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Alan Boss: The Gas Giants We Have Yet to Find

2 Oct 2019, 18:54 UTC
Alan Boss: The Gas Giants We Have Yet to Find
(200 words excerpt, click title or image to see full post)

The news of a gas giant of half Jupiter’s mass around a small red dwarf, GJ 3512 b, continues to resonate. It goes to what has become a well enshrined controversy among those who follow planet formation models. While core accretion is widely accepted as a way of building planets, gravitational instability has remained an option. We are not talking about replacing one model with another, but rather saying that there may be various roads to planet formation among the gas giants. In any case, GJ 3512 b makes a strong case that we have much to learn.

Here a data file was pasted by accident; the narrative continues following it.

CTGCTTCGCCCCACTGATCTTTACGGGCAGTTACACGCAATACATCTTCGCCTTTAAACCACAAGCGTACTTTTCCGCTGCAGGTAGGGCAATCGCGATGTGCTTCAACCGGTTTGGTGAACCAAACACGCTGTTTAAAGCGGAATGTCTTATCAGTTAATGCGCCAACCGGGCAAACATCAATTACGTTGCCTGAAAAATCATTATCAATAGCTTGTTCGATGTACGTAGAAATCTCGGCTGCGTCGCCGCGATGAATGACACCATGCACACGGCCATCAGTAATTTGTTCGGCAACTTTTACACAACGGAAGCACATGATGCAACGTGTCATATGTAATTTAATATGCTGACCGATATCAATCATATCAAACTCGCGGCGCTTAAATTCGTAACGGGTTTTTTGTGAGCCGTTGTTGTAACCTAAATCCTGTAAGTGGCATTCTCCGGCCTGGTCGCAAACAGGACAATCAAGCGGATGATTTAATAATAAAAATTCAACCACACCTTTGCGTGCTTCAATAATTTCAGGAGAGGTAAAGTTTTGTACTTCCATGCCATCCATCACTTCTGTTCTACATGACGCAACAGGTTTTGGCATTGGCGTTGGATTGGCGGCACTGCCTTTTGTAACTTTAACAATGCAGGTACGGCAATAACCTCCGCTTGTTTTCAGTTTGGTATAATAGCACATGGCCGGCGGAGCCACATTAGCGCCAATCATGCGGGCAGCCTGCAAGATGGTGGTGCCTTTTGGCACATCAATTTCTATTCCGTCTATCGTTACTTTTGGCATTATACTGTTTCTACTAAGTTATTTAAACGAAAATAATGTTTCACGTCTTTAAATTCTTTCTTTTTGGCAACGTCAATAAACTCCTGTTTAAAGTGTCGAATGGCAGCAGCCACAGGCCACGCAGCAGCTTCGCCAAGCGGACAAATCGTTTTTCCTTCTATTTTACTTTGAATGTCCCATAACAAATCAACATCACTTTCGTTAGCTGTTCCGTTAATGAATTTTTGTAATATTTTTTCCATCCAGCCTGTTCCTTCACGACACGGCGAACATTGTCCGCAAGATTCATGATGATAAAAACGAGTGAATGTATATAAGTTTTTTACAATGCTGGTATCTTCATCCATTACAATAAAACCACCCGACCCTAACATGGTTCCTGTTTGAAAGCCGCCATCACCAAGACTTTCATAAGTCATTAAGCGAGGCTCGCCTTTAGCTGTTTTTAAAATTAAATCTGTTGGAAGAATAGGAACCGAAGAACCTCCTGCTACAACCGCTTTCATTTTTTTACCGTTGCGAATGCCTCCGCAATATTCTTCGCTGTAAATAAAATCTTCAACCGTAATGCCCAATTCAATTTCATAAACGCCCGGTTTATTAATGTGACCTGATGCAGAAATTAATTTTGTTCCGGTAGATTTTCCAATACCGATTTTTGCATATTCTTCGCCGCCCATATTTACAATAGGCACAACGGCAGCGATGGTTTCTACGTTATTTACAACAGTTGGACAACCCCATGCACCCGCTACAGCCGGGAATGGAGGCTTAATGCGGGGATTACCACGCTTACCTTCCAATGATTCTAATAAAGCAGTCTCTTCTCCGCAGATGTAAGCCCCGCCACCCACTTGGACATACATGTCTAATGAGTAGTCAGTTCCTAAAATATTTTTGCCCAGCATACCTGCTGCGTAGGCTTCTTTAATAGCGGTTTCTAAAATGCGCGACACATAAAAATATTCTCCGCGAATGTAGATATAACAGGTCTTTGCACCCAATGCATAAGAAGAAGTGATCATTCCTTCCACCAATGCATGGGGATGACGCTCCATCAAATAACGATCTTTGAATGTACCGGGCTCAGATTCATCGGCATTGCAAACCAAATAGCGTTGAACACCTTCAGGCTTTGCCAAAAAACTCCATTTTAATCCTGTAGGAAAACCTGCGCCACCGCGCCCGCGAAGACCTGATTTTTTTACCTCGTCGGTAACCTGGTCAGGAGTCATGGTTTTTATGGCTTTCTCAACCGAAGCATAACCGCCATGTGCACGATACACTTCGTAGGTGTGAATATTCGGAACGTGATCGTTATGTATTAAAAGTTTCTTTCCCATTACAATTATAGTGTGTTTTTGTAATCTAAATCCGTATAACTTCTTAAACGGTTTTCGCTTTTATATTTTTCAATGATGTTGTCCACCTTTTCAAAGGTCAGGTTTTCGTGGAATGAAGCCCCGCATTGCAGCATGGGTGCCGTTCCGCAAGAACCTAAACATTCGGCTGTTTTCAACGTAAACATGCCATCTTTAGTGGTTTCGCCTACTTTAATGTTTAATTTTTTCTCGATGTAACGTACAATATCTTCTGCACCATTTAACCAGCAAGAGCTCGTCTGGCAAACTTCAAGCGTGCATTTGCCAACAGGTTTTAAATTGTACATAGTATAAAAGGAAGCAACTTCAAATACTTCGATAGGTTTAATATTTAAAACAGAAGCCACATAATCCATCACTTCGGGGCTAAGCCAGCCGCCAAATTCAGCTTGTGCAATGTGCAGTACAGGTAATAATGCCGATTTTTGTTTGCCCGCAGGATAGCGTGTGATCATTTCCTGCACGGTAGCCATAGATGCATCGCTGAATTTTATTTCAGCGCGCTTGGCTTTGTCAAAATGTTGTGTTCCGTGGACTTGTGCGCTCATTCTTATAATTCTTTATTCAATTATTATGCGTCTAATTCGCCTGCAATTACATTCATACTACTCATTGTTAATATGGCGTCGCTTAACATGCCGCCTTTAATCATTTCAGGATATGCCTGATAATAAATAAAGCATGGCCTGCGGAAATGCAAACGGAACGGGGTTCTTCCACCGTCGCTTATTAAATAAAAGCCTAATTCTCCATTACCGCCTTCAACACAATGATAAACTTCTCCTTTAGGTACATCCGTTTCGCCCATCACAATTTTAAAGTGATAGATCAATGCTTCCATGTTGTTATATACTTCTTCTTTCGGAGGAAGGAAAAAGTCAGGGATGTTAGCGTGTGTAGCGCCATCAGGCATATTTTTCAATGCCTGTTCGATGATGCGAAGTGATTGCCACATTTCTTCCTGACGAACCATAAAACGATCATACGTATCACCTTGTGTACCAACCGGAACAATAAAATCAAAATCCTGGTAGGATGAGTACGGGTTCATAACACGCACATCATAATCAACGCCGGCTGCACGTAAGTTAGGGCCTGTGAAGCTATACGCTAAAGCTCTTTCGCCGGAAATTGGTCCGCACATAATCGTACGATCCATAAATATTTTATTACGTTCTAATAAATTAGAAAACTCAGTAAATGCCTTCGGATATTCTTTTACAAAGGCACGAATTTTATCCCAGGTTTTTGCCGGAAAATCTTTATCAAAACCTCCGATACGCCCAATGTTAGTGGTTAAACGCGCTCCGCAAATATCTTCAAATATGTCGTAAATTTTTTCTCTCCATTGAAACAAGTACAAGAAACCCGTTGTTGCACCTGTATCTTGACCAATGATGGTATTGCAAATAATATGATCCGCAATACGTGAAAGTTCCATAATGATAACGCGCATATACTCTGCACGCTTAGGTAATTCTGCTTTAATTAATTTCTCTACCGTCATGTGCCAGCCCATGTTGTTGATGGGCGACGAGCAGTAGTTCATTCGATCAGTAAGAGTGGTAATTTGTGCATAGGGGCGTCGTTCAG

When I think about gravitational instability, I go back to the work of Alan Boss (Carnegie Institution for Science), as he has long investigated the concept. I learned about it from his papers and his subsequent book The Crowded Universe (Basic Books, 2009). Here’s how Boss describes it there:
Proponents of the top-down mechanism… envision clumps of gas and dust forming directly out of the planet-forming disk as a result of the self-gravity of the disk gas. The clumps would result from the intersections of random waves sloshing around the disk, waves that look much like the arms in spiral galaxies such ...

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